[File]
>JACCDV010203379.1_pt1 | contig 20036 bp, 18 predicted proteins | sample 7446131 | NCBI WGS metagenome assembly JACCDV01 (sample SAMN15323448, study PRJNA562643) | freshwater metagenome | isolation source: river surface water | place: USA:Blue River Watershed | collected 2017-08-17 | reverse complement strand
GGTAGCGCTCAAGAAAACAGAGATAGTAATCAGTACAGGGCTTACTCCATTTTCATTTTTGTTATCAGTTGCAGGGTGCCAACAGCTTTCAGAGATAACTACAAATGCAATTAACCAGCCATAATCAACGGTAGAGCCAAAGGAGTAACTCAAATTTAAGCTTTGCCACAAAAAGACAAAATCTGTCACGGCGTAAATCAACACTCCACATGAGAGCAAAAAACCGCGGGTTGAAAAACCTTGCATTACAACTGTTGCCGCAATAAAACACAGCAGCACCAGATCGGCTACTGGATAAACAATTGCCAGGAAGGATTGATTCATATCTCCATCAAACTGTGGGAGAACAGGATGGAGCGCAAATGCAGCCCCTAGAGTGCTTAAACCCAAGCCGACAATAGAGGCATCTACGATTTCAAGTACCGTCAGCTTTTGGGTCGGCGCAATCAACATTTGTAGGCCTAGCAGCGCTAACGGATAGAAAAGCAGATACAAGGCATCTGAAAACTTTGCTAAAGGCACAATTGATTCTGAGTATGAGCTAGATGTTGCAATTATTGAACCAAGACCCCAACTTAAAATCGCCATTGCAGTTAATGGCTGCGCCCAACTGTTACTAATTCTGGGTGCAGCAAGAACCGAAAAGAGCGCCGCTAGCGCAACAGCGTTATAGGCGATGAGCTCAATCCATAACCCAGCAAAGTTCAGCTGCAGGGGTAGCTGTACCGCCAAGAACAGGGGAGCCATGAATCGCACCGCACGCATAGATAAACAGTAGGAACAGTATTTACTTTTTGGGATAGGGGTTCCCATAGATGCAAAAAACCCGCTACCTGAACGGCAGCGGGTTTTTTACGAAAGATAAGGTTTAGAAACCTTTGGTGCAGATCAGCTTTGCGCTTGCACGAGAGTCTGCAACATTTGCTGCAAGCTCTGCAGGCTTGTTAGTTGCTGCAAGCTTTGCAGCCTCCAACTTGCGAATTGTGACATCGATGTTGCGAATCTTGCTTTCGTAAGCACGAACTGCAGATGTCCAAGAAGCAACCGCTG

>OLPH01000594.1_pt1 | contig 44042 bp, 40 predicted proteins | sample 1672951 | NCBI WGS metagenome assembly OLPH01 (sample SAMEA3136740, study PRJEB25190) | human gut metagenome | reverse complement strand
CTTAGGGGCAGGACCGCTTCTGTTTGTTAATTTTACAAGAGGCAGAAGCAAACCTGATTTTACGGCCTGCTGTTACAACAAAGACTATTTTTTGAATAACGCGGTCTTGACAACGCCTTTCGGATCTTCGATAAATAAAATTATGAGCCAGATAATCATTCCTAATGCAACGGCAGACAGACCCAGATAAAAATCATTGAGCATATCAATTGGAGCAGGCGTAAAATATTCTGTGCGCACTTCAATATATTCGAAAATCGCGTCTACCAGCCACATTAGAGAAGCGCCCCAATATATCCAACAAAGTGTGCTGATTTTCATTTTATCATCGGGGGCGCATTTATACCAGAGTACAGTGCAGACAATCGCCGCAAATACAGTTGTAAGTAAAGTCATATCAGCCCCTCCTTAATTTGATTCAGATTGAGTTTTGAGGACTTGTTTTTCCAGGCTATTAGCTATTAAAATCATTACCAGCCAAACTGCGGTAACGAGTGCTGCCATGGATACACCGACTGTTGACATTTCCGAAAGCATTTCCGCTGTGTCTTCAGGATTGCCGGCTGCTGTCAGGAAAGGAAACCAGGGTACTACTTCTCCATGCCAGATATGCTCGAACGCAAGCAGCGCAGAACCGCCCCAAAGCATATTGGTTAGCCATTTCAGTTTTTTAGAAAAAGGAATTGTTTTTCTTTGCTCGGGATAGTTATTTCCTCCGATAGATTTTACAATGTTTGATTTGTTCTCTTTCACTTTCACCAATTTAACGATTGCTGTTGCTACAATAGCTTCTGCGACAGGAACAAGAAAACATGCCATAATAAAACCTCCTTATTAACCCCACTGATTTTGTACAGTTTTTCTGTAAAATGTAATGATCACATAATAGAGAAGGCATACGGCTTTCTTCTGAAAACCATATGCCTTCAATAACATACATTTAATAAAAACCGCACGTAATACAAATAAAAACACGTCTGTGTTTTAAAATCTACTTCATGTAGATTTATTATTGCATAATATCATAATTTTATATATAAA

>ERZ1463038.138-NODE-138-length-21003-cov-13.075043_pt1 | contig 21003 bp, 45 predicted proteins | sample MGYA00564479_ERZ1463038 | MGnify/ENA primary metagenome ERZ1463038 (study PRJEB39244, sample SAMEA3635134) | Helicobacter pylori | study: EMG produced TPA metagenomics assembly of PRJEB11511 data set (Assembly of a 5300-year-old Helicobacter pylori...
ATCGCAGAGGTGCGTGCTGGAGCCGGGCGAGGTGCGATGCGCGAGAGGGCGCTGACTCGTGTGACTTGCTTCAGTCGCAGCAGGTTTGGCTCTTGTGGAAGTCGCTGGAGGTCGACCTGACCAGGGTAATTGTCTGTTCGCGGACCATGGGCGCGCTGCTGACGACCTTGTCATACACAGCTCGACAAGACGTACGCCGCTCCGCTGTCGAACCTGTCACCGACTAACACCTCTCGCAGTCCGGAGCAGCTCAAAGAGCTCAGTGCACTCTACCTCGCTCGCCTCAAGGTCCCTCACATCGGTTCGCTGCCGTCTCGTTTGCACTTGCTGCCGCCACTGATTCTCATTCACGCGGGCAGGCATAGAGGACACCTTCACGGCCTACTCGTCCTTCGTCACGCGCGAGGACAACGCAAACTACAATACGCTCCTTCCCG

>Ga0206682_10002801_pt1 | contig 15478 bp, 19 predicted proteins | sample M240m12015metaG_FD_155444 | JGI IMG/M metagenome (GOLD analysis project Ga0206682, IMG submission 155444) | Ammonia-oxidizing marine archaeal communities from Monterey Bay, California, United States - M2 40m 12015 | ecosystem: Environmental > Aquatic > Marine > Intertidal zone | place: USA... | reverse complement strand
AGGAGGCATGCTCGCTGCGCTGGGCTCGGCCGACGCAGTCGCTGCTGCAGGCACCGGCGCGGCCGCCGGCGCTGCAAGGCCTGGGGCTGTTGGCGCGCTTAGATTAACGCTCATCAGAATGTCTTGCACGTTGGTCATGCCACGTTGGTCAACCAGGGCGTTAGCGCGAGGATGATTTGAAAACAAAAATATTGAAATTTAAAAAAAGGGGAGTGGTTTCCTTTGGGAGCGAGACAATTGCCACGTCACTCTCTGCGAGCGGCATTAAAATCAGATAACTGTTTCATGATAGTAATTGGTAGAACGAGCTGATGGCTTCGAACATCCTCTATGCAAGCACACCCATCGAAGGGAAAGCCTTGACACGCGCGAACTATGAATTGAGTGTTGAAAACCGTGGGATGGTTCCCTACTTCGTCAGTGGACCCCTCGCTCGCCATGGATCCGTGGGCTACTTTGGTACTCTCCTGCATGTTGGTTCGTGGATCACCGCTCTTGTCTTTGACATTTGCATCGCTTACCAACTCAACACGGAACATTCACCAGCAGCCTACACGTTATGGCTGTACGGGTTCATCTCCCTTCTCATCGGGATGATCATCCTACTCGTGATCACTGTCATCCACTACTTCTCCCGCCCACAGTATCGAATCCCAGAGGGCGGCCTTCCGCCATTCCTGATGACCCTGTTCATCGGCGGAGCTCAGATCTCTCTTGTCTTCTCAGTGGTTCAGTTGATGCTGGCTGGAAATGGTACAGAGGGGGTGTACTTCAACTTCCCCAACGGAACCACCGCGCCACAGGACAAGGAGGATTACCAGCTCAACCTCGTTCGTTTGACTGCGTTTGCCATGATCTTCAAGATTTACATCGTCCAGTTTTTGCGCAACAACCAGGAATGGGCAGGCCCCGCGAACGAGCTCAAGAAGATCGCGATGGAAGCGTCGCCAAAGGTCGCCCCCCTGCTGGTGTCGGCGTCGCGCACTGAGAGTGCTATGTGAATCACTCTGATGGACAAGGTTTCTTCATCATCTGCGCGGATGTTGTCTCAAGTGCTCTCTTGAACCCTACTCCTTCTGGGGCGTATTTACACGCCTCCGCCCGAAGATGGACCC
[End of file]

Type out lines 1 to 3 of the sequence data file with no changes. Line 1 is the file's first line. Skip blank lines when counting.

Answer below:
>JACCDV010203379.1_pt1 | contig 20036 bp, 18 predicted proteins | sample 7446131 | NCBI WGS metagenome assembly JACCDV01 (sample SAMN15323448, study PRJNA562643) | freshwater metagenome | isolation source: river surface water | place: USA:Blue River Watershed | collected 2017-08-17 | reverse complement strand
GGTAGCGCTCAAGAAAACAGAGATAGTAATCAGTACAGGGCTTACTCCATTTTCATTTTTGTTATCAGTTGCAGGGTGCCAACAGCTTTCAGAGATAACTACAAATGCAATTAACCAGCCATAATCAACGGTAGAGCCAAAGGAGTAACTCAAATTTAAGCTTTGCCACAAAAAGACAAAATCTGTCACGGCGTAAATCAACACTCCACATGAGAGCAAAAAACCGCGGGTTGAAAAACCTTGCATTACAACTGTTGCCGCAATAAAACACAGCAGCACCAGATCGGCTACTGGATAAACAATTGCCAGGAAGGATTGATTCATATCTCCATCAAACTGTGGGAGAACAGGATGGAGCGCAAATGCAGCCCCTAGAGTGCTTAAACCCAAGCCGACAATAGAGGCATCTACGATTTCAAGTACCGTCAGCTTTTGGGTCGGCGCAATCAACATTTGTAGGCCTAGCAGCGCTAACGGATAGAAAAGCAGATACAAGGCATCTGAAAACTTTGCTAAAGGCACAATTGATTCTGAGTATGAGCTAGATGTTGCAATTATTGAACCAAGACCCCAACTTAAAATCGCCATTGCAGTTAATGGCTGCGCCCAACTGTTACTAATTCTGGGTGCAGCAAGAACCGAAAAGAGCGCCGCTAGCGCAACAGCGTTATAGGCGATGAGCTCAATCCATAACCCAGCAAAGTTCAGCTGCAGGGGTAGCTGTACCGCCAAGAACAGGGGAGCCATGAATCGCACCGCACGCATAGATAAACAGTAGGAACAGTATTTACTTTTTGGGATAGGGGTTCCCATAGATGCAAAAAACCCGCTACCTGAACGGCAGCGGGTTTTTTACGAAAGATAAGGTTTAGAAACCTTTGGTGCAGATCAGCTTTGCGCTTGCACGAGAGTCTGCAACATTTGCTGCAAGCTCTGCAGGCTTGTTAGTTGCTGCAAGCTTTGCAGCCTCCAACTTGCGAATTGTGACATCGATGTTGCGAATCTTGCTTTCGTAAGCACGAACTGCAGATGTCCAAGAAGCAACCGCTG

>OLPH01000594.1_pt1 | contig 44042 bp, 40 predicted proteins | sample 1672951 | NCBI WGS metagenome assembly OLPH01 (sample SAMEA3136740, study PRJEB25190) | human gut metagenome | reverse complement strand